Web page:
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Policy / DCN perspectives on policy, law, and legislative news surrounding digital content

No, Apple isn’t destroying digital advertising. It’s meeting consumer expectations…again

October 26, 2017 | By Chris Pedigo, SVP Government Affairs – DCN @Pedigo_Chris

Apple recently announced that iOS 11 will include Intelligent Tracking Prevention (ITP) in Safari. In a nutshell, ITP will go beyond merely blocking 3rd party cookies by segregating any cookie after 24 hours without interactivity on its parent domain’s website. The segregated cookie could still be used for log-ins, but not for tracking and/or retargeting purposes.

Despite a chorus of cries that this move will “sabotage” the current economic model of the internet, I actually think this is just Apple trying to keep up with consumer expectations. For years, Apple has attempted to block 3rd party cookies, although ad tech companies have worked to bypass Apple’s efforts. The thinking has been that consumers only want to be tracked by companies with which they have a relationship. ITP simply ensures that consumers can only be tracked by the companies with which they have a current relationship. There are some kinks, for sure, but overall it makes sense.

After reading some of the reactions to Apple’s move, I had to step outside just to make sure the sky wasn’t actually falling. The response from the ad tech industry has not been surprising. The ad tech lobby has a long track record of protecting legacy models, even when they are probably not the best path for long-term success. However, calling Apple’s move one that will “harm consumers by distorting the digital advertising ecosystem and undermining its operations” seems pretty far off base.

Given the industry’s fear of government regulation, I’m surprised the tech giants aren’t more supportive of private sector moves like Apple’s that seek to address underlying consumer concerns. As we see in the EU’s forthcoming General Data Protection Regulation (GDPR), governments can and will step in if the industry does not demonstrate that it can effectively self-regulate. When our trade bodies fail to step up and put into place strong guidelines that address customer concerns about important issues such as privacy, we put ourselves at risk of increased government scrutiny (many states already have privacy bills in the works.)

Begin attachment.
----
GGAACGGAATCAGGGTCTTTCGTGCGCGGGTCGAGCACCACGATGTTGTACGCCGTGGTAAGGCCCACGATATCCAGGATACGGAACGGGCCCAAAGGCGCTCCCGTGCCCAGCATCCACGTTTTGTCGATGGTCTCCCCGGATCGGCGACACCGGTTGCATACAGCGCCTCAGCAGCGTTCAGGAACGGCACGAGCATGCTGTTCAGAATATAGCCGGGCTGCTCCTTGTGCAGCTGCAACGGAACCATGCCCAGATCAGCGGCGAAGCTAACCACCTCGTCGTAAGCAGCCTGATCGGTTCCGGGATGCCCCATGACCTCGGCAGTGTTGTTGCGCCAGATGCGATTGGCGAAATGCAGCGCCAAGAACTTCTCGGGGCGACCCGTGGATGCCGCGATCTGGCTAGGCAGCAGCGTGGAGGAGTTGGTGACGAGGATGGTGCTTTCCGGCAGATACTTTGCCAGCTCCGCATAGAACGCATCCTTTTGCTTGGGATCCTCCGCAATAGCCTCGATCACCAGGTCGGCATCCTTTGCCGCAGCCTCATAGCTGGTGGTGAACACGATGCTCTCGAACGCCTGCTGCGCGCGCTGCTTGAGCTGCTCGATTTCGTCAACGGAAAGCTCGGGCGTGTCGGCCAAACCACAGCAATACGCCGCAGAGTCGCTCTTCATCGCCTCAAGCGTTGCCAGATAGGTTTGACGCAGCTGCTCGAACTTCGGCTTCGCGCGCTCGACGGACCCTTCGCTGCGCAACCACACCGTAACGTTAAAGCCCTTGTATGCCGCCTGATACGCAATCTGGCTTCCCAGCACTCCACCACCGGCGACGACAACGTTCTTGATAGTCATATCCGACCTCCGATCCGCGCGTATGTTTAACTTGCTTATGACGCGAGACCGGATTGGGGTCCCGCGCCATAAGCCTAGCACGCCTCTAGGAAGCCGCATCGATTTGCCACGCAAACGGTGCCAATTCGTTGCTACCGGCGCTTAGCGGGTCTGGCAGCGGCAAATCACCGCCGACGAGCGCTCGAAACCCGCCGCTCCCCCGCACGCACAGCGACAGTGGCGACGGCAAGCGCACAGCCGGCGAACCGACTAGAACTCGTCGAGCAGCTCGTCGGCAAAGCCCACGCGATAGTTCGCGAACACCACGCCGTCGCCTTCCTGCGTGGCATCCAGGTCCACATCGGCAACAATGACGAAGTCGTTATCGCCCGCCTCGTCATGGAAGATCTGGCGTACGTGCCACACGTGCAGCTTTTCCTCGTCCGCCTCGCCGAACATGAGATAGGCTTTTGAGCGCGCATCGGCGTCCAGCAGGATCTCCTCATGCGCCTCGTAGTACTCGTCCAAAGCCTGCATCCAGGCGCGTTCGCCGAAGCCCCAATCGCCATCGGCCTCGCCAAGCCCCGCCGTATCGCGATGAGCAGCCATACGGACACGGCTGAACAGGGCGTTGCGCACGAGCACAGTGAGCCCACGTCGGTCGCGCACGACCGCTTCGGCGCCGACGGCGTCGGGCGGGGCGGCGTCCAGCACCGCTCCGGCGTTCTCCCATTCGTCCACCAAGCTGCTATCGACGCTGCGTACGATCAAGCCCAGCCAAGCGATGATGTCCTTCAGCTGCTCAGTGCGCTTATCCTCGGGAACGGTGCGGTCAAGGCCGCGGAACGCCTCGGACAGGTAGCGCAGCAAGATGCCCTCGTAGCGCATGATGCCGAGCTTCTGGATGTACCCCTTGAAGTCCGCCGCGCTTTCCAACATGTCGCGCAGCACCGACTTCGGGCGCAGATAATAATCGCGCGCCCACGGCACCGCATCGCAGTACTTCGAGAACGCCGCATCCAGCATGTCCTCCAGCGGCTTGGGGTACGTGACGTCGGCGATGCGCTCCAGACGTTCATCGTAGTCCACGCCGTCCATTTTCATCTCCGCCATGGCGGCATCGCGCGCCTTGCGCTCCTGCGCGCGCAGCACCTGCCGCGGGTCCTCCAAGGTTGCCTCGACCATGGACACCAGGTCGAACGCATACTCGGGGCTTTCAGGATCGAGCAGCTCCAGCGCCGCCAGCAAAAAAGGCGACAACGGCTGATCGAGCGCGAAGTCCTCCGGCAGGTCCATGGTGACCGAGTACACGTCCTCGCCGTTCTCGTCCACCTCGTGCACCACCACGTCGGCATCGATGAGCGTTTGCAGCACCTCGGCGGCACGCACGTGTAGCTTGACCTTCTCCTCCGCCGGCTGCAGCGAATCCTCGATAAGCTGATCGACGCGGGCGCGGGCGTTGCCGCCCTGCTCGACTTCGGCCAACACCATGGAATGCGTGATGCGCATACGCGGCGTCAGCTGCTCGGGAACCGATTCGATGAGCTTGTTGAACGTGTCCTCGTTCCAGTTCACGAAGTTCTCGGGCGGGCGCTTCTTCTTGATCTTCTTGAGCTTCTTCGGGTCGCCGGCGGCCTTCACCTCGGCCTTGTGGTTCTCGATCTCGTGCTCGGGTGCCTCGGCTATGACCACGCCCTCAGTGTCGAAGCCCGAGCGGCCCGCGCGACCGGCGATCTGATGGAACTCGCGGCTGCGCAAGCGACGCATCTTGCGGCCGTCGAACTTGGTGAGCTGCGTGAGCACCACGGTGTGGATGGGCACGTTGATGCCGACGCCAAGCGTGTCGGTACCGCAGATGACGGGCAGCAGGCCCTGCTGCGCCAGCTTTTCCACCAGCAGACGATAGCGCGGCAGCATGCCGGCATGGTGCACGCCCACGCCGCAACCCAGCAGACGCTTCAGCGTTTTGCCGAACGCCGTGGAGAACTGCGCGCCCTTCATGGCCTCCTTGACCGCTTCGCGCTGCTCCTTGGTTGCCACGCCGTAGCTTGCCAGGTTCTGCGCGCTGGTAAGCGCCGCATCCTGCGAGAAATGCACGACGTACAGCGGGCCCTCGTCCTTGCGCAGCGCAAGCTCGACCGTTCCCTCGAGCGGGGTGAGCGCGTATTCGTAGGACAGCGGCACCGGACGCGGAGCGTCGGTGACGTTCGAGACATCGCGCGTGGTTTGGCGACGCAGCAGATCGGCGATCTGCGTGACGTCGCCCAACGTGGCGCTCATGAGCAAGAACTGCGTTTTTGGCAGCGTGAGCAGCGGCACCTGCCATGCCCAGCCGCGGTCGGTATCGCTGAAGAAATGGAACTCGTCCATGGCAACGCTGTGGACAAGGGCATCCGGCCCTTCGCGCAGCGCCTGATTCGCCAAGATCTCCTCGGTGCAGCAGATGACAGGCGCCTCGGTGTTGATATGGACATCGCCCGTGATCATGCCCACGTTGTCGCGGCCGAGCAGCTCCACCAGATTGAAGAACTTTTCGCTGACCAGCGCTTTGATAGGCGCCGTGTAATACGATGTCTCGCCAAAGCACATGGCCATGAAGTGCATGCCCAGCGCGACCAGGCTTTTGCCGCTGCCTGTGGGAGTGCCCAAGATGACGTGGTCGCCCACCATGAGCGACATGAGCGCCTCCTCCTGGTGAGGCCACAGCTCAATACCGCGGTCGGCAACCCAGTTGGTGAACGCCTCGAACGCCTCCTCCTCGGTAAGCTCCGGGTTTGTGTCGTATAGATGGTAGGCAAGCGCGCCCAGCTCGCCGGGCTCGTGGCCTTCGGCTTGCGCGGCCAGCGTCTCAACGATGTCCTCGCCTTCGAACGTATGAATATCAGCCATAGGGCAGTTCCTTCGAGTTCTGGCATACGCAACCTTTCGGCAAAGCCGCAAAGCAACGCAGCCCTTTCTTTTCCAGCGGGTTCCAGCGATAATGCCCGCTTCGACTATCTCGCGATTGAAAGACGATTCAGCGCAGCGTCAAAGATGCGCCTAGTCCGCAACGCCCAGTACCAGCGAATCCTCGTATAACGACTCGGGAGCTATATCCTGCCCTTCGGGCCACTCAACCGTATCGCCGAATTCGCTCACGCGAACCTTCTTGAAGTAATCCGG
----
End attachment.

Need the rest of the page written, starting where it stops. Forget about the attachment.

Instead, ad tech companies have dedicated massive amounts of capital and resources to developing new ways to track consumers, build larger and more sensitive profiles of consumers and deliver highly targeted ads. For the most part, the returns for investors have been terrific. For consumers – not so much. The well-documented reality is that digital tops the list of consumers’ least favorite forms of advertising. And tracking (aka “targeting”) is one of the aspects of digital advertising cited as particularly irksome.

Think about it: Right now, 67% of digital ads are direct response ads designed to get consumers to click. This is the equivalent of the junk mail cluttering your email inbox and those direct marketing ads that stuff your mailbox and end up in landfills. On top of that, digital ads are often overloaded with calls to unknown 3rd party servers, which dramatically slow the down the page. Worse, on mobile, it not only damages user experience, it soaks up more of a consumer’s data plan.

It’s no wonder consumers are downloading ad blocking software at higher rates each year. It’s no wonder that almost no one ever intentionally clicks on an ad. Suffice it to say that the claim that reducing the persistence of tracking cookies will harm the user experience is absurd. And frankly, a model that relies on these cookies to create an experience that’s driving ad blocker adoption is not one we need to defend.

Contrast that dynamic with Apple. Countless books have been written on how Apple is dialed into the wants and needs of consumers. The company boasts a loyal customer base and for good reason: Consumer experience is the priority. ITP is an extension of Apple’s consumer focus. Given the company’s track record as compared to the current state of digital advertising, ITP is likely to join the long line of successful consumer-friendly features developed by Apple. And if we want to have the same kind of success in the digital ecosystem, respecting the consumer and creating an experience they enjoy must be at the foundation of our advertising efforts.